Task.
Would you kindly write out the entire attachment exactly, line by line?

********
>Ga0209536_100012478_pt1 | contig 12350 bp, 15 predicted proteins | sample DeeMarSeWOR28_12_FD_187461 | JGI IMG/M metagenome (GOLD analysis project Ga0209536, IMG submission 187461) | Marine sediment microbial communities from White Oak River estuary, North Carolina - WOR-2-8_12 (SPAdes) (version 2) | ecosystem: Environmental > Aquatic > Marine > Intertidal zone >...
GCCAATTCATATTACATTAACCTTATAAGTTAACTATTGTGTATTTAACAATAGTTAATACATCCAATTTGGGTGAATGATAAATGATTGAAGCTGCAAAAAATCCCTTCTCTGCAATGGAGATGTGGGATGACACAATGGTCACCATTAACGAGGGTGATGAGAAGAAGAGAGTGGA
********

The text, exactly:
>Ga0209536_100012478_pt1 | contig 12350 bp, 15 predicted proteins | sample DeeMarSeWOR28_12_FD_187461 | JGI IMG/M metagenome (GOLD analysis project Ga0209536, IMG submission 187461) | Marine sediment microbial communities from White Oak River estuary, North Carolina - WOR-2-8_12 (SPAdes) (version 2) | ecosystem: Environmental > Aquatic > Marine > Intertidal zone >...
GCCAATTCATATTACATTAACCTTATAAGTTAACTATTGTGTATTTAACAATAGTTAATACATCCAATTTGGGTGAATGATAAATGATTGAAGCTGCAAAAAATCCCTTCTCTGCAATGGAGATGTGGGATGACACAATGGTCACCATTAACGAGGGTGATGAGAAGAAGAGAGTGGA